20. so Ruddski’s still got another battle on his hands.

    Just so it isn’t another of those bloody tests. The poor bugger has faced more of them in his first 11 months than all the private school kids combined!

  21. Rudd can now use the “Hilliary would have been a mile in front by now” type argument if his measures to minimise the negative effects on Australian economy from the world slow down don’t work as well as he would like. That is, he can say at the appropriate time in the future that if these measures hadn’t been taken our economy would have been in far worse condition than we now find ourselves in..

  22. And this is also a good time to engage in some serious infrastructure spending, which the country badly needs in any case.

    That certainly applies here. Too bad 99% of the surpluses that could have paid for it were wasted keeping a bunch of do-nothing no hopers on the treasury benches. 🙁

  23. Especially when he can compare our (hopefully) relatively high growth rates, when most of the developed world will be in recession, and our lower unemployment rates.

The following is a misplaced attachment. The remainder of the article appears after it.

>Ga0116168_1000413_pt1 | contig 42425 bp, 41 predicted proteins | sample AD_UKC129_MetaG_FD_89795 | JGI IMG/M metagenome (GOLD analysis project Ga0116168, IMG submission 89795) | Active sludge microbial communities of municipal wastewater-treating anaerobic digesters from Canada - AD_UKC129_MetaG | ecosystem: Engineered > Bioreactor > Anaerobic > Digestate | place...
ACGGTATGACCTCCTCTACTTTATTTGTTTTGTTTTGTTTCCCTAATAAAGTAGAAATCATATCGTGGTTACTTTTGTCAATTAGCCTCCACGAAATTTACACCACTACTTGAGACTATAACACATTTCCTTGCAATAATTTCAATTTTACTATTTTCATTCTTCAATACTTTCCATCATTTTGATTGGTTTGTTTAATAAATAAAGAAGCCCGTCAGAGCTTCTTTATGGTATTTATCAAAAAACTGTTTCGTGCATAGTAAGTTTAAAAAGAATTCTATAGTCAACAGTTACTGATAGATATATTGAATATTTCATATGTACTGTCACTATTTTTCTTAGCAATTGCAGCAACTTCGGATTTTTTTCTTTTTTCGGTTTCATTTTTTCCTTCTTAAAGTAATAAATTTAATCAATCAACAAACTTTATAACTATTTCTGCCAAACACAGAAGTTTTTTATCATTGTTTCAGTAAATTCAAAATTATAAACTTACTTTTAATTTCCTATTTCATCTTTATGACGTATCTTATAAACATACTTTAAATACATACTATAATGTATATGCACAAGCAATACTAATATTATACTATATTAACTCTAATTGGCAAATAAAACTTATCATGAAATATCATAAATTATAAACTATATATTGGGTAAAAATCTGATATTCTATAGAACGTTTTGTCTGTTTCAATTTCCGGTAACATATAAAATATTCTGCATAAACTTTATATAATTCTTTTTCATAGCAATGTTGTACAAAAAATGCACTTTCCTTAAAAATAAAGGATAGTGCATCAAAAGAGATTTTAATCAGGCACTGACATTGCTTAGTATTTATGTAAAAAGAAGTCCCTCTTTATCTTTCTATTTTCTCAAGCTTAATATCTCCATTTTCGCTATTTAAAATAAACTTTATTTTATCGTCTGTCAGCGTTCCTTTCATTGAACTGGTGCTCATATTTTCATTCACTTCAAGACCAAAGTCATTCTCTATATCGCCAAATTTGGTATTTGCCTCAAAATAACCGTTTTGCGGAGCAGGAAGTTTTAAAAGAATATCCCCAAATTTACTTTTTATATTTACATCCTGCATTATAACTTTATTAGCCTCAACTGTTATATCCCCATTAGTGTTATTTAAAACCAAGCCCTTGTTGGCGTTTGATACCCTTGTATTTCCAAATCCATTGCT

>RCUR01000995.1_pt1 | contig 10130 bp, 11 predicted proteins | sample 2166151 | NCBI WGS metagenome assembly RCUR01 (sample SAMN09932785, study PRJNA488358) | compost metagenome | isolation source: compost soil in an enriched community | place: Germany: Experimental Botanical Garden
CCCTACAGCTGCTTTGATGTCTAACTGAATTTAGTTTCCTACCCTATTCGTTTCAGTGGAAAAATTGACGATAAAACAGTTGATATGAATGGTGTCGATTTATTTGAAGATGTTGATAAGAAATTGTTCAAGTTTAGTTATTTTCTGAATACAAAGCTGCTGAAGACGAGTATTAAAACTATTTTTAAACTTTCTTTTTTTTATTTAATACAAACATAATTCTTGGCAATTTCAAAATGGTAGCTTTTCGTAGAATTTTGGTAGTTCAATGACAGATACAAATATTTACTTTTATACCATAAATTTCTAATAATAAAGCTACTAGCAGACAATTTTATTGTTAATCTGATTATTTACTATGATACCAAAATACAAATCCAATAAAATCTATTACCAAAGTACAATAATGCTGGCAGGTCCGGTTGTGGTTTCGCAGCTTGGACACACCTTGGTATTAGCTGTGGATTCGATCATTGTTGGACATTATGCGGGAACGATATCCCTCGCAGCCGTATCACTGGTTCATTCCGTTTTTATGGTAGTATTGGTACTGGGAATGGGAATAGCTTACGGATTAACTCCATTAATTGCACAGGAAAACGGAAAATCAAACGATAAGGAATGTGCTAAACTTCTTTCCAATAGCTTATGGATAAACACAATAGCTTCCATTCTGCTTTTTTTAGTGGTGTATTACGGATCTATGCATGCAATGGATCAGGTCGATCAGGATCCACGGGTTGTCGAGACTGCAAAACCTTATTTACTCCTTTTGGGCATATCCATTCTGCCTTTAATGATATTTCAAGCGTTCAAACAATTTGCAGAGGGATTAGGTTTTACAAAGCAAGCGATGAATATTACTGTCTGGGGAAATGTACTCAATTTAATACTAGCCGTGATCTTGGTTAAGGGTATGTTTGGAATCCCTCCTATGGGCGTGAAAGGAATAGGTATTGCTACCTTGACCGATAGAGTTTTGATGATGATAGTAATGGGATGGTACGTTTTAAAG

24. re 71.

    You are kidding ruawake. Even Heather Ridout is commending Rudd.

    It’s Dr. Smith in Lost In Space for the Liberals “Oh the pain, the pain of it all”.

  25. “PRIME Minister Kevin Rudd will join rugby league great Andrew Johns on Sunday as he kicks off a six-day walk to raise funds to help tackle bipolar disorder.
    Mr Rudd will join Johns for the first 5.5km leg of the walk from Civic Park at Newcastle.”,23599,24513539-29277,00.html

    Yeah Ok I know there will be cries of Stunt! but you gotta give it to Ruddy,
    Sunday agenda:
    have a walk with Joey Johns
    do TV show with 100 punters to answer questions and give advice
    “My name is Kevin and I’m here to help”

    Turnip will be want equal time for sure, maybe he’ll do the last 5-5kms?

  26. Meanwhile, after the Government announces bonuses to pensioners and family tax benefit recipients etc, the Rainmaker says Rudd is spending too much time with the big end of town. Mate, get a grip.